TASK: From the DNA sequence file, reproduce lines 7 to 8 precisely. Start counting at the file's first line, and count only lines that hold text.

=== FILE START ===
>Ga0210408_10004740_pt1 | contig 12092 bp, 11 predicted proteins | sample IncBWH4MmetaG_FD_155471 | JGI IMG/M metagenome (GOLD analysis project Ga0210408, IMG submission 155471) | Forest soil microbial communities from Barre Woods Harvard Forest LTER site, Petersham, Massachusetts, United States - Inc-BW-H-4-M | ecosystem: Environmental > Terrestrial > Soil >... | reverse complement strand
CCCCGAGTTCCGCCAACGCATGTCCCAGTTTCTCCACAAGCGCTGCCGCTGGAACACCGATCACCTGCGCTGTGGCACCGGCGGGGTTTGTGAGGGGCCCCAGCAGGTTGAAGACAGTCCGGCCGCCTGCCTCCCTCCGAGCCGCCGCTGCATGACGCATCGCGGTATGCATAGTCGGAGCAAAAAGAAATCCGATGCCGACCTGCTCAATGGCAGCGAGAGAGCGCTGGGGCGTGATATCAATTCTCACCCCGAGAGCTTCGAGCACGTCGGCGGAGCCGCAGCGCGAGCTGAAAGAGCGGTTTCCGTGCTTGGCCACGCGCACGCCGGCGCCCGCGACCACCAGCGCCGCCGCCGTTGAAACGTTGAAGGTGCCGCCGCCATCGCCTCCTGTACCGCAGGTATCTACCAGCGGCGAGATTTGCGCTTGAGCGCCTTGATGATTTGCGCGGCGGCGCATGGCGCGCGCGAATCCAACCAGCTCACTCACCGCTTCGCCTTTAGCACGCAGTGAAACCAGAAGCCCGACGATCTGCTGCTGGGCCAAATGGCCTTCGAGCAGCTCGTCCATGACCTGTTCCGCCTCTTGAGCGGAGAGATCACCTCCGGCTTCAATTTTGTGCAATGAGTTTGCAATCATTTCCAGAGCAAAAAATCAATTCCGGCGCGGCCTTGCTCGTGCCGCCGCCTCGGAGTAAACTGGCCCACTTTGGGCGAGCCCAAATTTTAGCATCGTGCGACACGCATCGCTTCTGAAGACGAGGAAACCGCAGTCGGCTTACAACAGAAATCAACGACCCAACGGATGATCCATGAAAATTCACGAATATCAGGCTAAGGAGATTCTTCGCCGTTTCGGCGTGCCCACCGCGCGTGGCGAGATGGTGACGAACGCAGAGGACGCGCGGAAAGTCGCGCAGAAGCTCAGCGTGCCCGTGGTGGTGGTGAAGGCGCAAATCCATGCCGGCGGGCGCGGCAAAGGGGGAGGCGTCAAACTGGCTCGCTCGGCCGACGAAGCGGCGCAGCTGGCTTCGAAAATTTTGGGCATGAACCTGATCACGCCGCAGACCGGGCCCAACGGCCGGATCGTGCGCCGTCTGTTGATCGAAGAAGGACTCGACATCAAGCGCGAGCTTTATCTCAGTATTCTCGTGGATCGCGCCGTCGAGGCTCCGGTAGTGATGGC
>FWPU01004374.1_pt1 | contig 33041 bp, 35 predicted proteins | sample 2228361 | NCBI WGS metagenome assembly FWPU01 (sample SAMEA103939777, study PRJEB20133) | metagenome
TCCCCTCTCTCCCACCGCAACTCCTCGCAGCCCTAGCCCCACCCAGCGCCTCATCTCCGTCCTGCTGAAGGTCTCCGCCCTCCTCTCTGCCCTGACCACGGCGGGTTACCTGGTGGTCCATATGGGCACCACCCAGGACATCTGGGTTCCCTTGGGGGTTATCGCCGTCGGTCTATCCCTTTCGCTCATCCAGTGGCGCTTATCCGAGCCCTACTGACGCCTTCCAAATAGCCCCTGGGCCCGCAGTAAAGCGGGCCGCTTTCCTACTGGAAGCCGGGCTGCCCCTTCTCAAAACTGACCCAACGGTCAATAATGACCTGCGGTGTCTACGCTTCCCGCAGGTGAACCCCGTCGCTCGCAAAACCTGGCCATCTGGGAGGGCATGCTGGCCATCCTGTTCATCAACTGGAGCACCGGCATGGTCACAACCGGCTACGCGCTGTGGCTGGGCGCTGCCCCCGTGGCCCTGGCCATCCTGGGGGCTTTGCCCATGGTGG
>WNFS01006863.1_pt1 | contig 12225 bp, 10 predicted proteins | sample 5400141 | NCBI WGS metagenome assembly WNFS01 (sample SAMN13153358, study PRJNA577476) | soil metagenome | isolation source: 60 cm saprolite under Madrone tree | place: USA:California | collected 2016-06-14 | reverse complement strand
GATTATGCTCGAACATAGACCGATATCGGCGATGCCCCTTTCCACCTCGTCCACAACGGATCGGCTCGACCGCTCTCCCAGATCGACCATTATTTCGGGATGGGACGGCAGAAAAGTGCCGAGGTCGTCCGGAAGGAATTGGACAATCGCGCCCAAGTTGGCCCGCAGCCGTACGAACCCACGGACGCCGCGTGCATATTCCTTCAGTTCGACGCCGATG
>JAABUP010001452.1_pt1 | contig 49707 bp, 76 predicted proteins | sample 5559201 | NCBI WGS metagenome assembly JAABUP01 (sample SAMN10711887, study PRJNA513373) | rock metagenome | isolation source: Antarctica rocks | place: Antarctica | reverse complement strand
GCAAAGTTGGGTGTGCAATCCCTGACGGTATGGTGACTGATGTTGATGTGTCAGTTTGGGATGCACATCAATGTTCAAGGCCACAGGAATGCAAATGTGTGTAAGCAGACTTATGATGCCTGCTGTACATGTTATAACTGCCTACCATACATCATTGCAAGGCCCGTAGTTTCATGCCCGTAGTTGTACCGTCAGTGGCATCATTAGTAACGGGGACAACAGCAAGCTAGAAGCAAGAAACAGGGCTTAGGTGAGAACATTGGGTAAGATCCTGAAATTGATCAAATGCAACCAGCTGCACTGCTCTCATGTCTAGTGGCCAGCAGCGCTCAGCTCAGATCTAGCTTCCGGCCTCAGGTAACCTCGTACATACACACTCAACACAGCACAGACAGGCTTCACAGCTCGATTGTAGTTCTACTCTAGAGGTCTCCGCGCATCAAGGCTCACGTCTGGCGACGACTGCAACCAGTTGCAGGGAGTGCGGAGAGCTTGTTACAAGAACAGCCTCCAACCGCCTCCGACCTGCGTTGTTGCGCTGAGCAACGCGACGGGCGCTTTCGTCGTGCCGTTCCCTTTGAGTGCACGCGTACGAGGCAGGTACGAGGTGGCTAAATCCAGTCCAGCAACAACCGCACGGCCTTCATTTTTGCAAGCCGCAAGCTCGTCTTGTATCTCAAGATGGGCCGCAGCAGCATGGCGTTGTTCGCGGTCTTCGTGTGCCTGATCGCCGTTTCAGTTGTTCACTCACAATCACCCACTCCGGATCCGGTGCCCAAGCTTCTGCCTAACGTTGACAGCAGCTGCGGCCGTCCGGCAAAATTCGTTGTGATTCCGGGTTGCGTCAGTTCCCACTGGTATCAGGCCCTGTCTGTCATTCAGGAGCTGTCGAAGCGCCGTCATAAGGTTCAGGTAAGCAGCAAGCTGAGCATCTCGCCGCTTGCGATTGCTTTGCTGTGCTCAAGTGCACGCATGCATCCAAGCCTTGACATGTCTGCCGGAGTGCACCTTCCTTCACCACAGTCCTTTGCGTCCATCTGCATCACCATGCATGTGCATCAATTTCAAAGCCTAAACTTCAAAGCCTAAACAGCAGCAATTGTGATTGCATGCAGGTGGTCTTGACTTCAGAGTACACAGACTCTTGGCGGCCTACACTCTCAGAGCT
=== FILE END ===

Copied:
>JAABUP010001452.1_pt1 | contig 49707 bp, 76 predicted proteins | sample 5559201 | NCBI WGS metagenome assembly JAABUP01 (sample SAMN10711887, study PRJNA513373) | rock metagenome | isolation source: Antarctica rocks | place: Antarctica | reverse complement strand
GCAAAGTTGGGTGTGCAATCCCTGACGGTATGGTGACTGATGTTGATGTGTCAGTTTGGGATGCACATCAATGTTCAAGGCCACAGGAATGCAAATGTGTGTAAGCAGACTTATGATGCCTGCTGTACATGTTATAACTGCCTACCATACATCATTGCAAGGCCCGTAGTTTCATGCCCGTAGTTGTACCGTCAGTGGCATCATTAGTAACGGGGACAACAGCAAGCTAGAAGCAAGAAACAGGGCTTAGGTGAGAACATTGGGTAAGATCCTGAAATTGATCAAATGCAACCAGCTGCACTGCTCTCATGTCTAGTGGCCAGCAGCGCTCAGCTCAGATCTAGCTTCCGGCCTCAGGTAACCTCGTACATACACACTCAACACAGCACAGACAGGCTTCACAGCTCGATTGTAGTTCTACTCTAGAGGTCTCCGCGCATCAAGGCTCACGTCTGGCGACGACTGCAACCAGTTGCAGGGAGTGCGGAGAGCTTGTTACAAGAACAGCCTCCAACCGCCTCCGACCTGCGTTGTTGCGCTGAGCAACGCGACGGGCGCTTTCGTCGTGCCGTTCCCTTTGAGTGCACGCGTACGAGGCAGGTACGAGGTGGCTAAATCCAGTCCAGCAACAACCGCACGGCCTTCATTTTTGCAAGCCGCAAGCTCGTCTTGTATCTCAAGATGGGCCGCAGCAGCATGGCGTTGTTCGCGGTCTTCGTGTGCCTGATCGCCGTTTCAGTTGTTCACTCACAATCACCCACTCCGGATCCGGTGCCCAAGCTTCTGCCTAACGTTGACAGCAGCTGCGGCCGTCCGGCAAAATTCGTTGTGATTCCGGGTTGCGTCAGTTCCCACTGGTATCAGGCCCTGTCTGTCATTCAGGAGCTGTCGAAGCGCCGTCATAAGGTTCAGGTAAGCAGCAAGCTGAGCATCTCGCCGCTTGCGATTGCTTTGCTGTGCTCAAGTGCACGCATGCATCCAAGCCTTGACATGTCTGCCGGAGTGCACCTTCCTTCACCACAGTCCTTTGCGTCCATCTGCATCACCATGCATGTGCATCAATTTCAAAGCCTAAACTTCAAAGCCTAAACAGCAGCAATTGTGATTGCATGCAGGTGGTCTTGACTTCAGAGTACACAGACTCTTGGCGGCCTACACTCTCAGAGCT